For months at a time, I would wander off across the world and sometimes Elizabeth would travel in a different way, into preoccupations that were all her own. 

Though we were linked in such absences by a rapt concern with each other’s happiness, still we never begrudged each other our separate lives, only finding our mutual affair more exciting when resumed. 

We could scarcely call our sexual relationship a satisfactory one, since I would have been perfectly content without one at all, yet our lives were full of compensation.

Our intimacy was erotic in a different way, in a sense of ecstatic understanding, and sometimes a thrust of affection that came like a blow between the eyes.

I was immensely proud of my marriage. However tangled my inner life, still I knew that I had achieved this triumph: a trust that was absolute and a companionship that was endlessly delightful. 

It was apparent to Elizabeth sooner than it was to me that one day I must appease my conflicts.

I honoured, though, an unspoken obligation: that until she was fulfilled as a mother if not as a wife, I would bide my time.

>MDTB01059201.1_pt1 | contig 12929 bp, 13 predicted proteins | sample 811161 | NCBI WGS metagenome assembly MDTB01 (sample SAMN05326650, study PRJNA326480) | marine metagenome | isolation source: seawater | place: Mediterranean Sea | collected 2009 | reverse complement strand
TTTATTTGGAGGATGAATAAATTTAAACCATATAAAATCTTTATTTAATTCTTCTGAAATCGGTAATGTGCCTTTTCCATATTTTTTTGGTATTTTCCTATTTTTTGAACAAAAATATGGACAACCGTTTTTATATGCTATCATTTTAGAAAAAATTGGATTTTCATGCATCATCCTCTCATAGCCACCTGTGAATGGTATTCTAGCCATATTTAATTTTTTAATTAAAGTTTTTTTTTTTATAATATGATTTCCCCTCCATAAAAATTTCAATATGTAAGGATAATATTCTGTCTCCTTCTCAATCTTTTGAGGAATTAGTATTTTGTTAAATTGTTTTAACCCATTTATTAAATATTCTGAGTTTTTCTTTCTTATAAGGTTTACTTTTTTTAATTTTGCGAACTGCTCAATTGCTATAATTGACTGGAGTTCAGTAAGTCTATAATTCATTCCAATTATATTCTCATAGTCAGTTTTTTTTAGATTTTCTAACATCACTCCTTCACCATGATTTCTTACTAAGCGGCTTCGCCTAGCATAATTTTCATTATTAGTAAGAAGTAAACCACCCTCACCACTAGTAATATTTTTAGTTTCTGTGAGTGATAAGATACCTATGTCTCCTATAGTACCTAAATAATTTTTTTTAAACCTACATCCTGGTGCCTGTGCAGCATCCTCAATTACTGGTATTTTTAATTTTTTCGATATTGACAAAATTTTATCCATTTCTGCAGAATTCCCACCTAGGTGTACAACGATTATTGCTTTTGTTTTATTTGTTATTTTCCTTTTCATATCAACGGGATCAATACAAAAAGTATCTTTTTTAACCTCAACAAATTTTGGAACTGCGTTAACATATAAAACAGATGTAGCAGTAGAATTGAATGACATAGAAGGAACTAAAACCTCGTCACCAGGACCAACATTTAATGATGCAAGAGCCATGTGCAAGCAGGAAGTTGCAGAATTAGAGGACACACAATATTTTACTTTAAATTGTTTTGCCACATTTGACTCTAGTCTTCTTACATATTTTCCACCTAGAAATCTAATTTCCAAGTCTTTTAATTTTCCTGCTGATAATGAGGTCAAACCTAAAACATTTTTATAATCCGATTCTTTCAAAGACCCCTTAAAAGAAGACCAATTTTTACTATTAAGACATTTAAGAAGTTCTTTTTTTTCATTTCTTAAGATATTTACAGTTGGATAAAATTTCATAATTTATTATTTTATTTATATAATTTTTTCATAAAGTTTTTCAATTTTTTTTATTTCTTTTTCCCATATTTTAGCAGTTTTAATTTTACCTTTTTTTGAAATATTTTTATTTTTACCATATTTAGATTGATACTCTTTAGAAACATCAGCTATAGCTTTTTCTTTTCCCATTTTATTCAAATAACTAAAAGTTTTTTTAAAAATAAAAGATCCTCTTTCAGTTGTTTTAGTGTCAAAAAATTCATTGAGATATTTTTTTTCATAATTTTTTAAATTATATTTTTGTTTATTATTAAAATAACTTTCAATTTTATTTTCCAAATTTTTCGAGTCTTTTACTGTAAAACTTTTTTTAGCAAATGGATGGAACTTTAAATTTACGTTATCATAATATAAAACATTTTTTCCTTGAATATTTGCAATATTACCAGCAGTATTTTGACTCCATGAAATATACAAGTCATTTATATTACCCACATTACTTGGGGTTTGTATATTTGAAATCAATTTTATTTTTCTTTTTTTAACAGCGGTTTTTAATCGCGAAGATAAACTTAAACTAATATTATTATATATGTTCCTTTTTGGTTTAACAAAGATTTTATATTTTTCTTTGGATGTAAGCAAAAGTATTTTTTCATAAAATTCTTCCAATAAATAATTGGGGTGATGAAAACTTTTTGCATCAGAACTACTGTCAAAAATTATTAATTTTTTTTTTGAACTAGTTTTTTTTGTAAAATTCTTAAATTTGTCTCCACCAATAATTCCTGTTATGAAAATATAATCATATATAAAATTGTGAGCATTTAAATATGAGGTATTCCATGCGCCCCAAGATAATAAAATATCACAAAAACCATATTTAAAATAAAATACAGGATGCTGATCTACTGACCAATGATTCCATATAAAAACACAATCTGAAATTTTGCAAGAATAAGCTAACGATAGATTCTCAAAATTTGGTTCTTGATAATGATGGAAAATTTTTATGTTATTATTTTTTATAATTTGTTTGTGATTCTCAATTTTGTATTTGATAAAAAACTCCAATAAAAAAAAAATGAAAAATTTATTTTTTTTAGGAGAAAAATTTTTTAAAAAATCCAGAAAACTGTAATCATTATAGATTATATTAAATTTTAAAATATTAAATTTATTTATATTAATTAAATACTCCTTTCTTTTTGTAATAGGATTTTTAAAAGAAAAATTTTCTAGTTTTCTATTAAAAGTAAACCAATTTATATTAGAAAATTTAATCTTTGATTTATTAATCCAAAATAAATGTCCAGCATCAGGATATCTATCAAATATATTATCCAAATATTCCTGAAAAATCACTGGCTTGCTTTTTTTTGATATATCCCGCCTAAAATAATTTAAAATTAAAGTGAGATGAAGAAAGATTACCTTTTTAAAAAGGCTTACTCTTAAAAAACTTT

I was wonderfully happy in other ways. My instinct to have children had been profound, and I hope I gave them, if nothing else, an understanding of the colossal constructive force of love, which can bridge chasms and reconcile opposites.

It was not until the eldest boys were in their late teens, they tell me, that they began to realise in what way I was different: for 15 years at least, my marriage looked from the outside not merely successful but perfectly orthodox.

I spent some ten years in journalism, mostly as a foreign correspondent with a grandstand view of the world’s great events —including the conquest of Everest in 1953. 

Though I resented my body, I did not dislike it. It was lean and sinewy, never ran to fat, and worked like a machine of quality. But by my mid-30s I began to detest the physique that had served me so loyally.

This was the worst period of my life. I was tormented by an ever-increasing sense of isolation from the world and from myself, and plunged into periods of despair that frightened Elizabeth.

My work was well known on both sides of the Atlantic, and the opportunities I was offered were almost unbounded.